# Transformation Matrices – Direct 3D Rotations

## Transformation Matrices – Direct 3D Rotations

So again a big thank you to Catarina Carvalheiras, were going to take a look at rotations this time with no translations this means we have to go back to basics a little, ok a lot we all remember basic Trigonometry and how the three ratio rules help us analyze right angled triangles. SOH-CAH-TOA

We can take this a step further, first we need to assume that Vector : V1 is a unit vector meaning it has magnitude or length of 1, and Vector : V2 is infinite. We can construct a right angled triangle by projecting V1 onto V2. So O : Opposite = Sinθ * H and A : Adjacent or the Projection = Cosθ * H. Length of Vector Projection

We can simplify these expressions since we know H is a Unit vector V1.

O = Sinθ \cdot H \\
O = Sinθ \cdot V1 \\
O = Sinθ \cdot 1 \\
\bold{O = Sinθ} \\
and \\
A = COSθ \cdot H \\
A = COSθ \cdot V1 \\
A = COSθ \cdot 1 \\
\bold{A = COSθ} \\

If we now take a frame of reference X0Y0 and rotate it about θ to create a second frame of reference X1Y1, we can create four right-angled triangles and four projections. We need to determine if each projection is either Sinθ or Cosθ. 2D Rotation Projections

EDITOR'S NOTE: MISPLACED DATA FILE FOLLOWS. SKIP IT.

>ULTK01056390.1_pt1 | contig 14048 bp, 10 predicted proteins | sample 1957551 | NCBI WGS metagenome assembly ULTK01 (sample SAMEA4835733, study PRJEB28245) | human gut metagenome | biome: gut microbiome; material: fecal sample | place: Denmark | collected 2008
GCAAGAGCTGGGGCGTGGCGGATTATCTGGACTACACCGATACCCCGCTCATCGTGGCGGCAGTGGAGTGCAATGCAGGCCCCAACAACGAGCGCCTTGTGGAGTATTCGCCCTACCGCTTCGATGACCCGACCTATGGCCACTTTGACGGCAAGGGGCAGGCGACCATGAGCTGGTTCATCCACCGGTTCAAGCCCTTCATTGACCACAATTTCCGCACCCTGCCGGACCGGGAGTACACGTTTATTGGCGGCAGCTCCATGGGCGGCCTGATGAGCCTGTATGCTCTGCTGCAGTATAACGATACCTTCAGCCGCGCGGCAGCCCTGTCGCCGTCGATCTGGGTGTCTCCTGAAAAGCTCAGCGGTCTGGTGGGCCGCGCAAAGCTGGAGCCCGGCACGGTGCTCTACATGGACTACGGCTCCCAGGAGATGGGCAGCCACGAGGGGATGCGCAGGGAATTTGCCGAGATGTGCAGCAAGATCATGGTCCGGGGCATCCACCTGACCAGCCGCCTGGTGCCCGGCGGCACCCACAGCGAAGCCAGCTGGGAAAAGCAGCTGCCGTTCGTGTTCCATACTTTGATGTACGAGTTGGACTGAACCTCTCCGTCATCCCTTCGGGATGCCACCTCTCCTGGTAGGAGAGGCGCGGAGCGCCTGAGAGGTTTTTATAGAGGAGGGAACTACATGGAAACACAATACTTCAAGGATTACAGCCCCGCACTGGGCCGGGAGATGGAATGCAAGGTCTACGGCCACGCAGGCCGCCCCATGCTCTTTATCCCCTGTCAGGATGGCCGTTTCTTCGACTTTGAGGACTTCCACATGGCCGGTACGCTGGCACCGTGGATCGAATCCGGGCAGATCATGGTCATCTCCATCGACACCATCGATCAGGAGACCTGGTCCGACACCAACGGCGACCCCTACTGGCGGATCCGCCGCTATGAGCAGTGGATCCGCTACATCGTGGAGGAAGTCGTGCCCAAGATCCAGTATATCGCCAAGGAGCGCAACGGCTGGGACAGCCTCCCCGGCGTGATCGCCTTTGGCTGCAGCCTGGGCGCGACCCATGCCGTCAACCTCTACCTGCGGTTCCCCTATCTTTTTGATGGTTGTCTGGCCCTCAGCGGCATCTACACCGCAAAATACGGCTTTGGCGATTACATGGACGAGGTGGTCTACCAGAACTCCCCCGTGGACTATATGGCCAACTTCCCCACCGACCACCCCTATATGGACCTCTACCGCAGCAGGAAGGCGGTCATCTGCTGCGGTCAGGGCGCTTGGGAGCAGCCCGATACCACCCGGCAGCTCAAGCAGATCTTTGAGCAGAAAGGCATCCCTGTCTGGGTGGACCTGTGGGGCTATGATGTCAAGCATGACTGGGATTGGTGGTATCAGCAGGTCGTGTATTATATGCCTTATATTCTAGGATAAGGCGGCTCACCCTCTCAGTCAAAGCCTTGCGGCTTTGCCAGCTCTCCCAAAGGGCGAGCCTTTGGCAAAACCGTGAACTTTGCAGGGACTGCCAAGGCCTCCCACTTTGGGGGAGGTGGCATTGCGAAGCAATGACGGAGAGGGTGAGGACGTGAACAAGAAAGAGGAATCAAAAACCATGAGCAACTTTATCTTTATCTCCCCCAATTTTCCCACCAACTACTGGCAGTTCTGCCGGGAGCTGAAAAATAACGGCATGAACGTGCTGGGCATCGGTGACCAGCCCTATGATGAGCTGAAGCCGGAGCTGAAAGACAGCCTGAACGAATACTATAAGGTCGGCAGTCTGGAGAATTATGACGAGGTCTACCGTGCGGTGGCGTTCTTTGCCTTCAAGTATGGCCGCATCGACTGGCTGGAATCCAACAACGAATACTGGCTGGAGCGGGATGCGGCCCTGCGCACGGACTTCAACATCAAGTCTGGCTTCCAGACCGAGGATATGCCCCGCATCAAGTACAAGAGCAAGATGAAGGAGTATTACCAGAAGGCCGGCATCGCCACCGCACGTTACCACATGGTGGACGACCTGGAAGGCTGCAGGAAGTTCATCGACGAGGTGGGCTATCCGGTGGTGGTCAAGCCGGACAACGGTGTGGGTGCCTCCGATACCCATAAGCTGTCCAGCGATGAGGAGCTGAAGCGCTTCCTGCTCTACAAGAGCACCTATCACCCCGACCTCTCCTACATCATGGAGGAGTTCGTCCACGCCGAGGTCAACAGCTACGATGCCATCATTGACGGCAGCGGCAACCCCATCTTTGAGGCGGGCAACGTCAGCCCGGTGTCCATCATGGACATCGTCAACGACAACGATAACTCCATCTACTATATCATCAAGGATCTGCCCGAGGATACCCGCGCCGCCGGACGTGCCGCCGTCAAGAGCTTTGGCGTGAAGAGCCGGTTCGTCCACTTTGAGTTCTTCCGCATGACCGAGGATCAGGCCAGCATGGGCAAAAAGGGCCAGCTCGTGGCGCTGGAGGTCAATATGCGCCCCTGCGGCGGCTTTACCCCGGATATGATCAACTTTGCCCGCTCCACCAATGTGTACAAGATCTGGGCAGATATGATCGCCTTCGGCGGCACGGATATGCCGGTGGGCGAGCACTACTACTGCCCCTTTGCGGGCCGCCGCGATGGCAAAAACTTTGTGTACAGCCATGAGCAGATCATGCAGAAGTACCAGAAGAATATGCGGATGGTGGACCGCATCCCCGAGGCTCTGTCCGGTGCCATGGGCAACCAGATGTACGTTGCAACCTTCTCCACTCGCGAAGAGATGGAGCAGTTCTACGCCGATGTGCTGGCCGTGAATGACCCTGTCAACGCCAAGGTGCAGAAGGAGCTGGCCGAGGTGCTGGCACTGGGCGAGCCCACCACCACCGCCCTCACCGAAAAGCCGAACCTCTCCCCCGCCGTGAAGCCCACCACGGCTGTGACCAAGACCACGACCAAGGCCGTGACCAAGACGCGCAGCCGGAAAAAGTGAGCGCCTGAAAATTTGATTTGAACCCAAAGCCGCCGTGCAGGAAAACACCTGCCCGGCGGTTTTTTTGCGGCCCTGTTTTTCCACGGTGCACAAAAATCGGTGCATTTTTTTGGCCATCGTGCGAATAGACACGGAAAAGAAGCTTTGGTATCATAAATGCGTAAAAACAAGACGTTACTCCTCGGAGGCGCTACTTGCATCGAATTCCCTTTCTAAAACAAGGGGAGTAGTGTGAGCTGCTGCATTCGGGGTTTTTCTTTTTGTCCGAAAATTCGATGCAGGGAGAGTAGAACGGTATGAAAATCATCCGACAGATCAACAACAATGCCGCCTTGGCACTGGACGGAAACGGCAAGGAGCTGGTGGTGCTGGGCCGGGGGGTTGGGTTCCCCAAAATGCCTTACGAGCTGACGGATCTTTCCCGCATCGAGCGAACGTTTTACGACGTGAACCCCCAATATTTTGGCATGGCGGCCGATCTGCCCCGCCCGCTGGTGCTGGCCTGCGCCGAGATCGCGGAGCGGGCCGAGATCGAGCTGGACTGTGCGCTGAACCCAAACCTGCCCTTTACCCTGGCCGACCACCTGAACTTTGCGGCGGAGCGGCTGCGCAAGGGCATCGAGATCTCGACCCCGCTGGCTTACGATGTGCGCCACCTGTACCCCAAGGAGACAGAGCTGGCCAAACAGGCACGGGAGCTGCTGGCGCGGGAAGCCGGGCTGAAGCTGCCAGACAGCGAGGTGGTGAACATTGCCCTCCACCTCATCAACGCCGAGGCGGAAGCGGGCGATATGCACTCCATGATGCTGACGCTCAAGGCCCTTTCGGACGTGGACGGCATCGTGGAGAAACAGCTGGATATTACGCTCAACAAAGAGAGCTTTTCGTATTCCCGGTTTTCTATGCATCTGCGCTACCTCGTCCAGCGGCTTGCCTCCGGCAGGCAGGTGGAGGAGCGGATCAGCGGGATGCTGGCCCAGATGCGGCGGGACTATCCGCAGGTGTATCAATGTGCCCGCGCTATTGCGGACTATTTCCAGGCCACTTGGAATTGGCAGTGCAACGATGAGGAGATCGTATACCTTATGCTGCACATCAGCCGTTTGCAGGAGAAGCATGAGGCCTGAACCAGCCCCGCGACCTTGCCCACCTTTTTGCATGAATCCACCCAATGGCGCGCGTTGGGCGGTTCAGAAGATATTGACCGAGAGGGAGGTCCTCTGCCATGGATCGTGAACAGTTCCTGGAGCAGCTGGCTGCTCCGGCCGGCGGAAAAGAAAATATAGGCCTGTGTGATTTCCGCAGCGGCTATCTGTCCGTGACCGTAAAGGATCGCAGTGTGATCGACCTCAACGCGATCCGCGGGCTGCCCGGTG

The first projection of X1 onto X0 is adjacent to our angle so its Cosθ which means our second projection has to be Sinθ, they are both projections onto the positive axes so they are both +. Projection Y1 onto -X0 (notice the negative) is opposite to our angle so it’s -Sinθ which means our fourth projection is Cosθ.

You should be able to see the pattern if projection 1 is Cos then projection 2 will be Sin, and if projection 3 is Sin then projection 4 will be Cos.

If the projection is projected onto an imaginary or negative axis then it will be negative, this is the case with projection 3.

so for the case above we can write this in mathematical form.

R {0 \atop 1} =

\begin{bmatrix}
\begin{bmatrix}
\underrightarrow{N_{X1}}
\end{bmatrix}\\
\begin{bmatrix}
\underrightarrow{N_{Y1}}
\end{bmatrix}\\
\end{bmatrix} =

\begin{bmatrix}
\begin{bmatrix}
\underrightarrow{X1XO}, & \underrightarrow{X1YO}
\end{bmatrix}\\
\begin{bmatrix}
\underrightarrow{Y1XO}, & \underrightarrow{Y1YO}
\end{bmatrix}\\
\end{bmatrix} =

\begin{bmatrix}
Adj, & Opp \\
-Opp, & Adj
\end{bmatrix} =

\begin{bmatrix}
Cosθ, & Sinθ \\
-Sinθ, & Cosθ
\end{bmatrix}

Note: – In the translation only examples the vectors were written vertically, we can see with the rotation only the vectors are written horizontally.

For this example lets assume that θ = 90 and we know there are no translations.